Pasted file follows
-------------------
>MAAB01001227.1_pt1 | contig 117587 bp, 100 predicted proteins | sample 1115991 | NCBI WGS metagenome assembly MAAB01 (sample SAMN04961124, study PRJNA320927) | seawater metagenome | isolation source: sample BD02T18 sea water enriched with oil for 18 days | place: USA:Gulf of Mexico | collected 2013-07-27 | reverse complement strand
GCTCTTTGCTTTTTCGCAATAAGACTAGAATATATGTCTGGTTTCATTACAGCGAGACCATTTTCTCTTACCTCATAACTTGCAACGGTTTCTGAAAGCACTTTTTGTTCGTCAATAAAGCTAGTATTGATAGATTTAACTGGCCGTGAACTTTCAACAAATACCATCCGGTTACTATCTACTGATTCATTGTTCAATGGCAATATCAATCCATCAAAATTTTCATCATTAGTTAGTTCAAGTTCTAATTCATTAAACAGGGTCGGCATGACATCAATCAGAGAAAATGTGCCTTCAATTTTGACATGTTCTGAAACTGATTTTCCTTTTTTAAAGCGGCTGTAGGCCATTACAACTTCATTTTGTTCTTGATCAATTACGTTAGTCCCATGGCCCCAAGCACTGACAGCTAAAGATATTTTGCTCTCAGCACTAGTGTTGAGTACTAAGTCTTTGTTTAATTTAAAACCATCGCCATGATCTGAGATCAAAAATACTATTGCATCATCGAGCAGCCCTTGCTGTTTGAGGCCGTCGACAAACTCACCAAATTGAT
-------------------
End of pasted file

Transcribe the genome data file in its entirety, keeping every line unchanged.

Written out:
>MAAB01001227.1_pt1 | contig 117587 bp, 100 predicted proteins | sample 1115991 | NCBI WGS metagenome assembly MAAB01 (sample SAMN04961124, study PRJNA320927) | seawater metagenome | isolation source: sample BD02T18 sea water enriched with oil for 18 days | place: USA:Gulf of Mexico | collected 2013-07-27 | reverse complement strand
GCTCTTTGCTTTTTCGCAATAAGACTAGAATATATGTCTGGTTTCATTACAGCGAGACCATTTTCTCTTACCTCATAACTTGCAACGGTTTCTGAAAGCACTTTTTGTTCGTCAATAAAGCTAGTATTGATAGATTTAACTGGCCGTGAACTTTCAACAAATACCATCCGGTTACTATCTACTGATTCATTGTTCAATGGCAATATCAATCCATCAAAATTTTCATCATTAGTTAGTTCAAGTTCTAATTCATTAAACAGGGTCGGCATGACATCAATCAGAGAAAATGTGCCTTCAATTTTGACATGTTCTGAAACTGATTTTCCTTTTTTAAAGCGGCTGTAGGCCATTACAACTTCATTTTGTTCTTGATCAATTACGTTAGTCCCATGGCCCCAAGCACTGACAGCTAAAGATATTTTGCTCTCAGCACTAGTGTTGAGTACTAAGTCTTTGTTTAATTTAAAACCATCGCCATGATCTGAGATCAAAAATACTATTGCATCATCGAGCAGCCCTTGCTGTTTGAGGCCGTCGACAAACTCACCAAATTGAT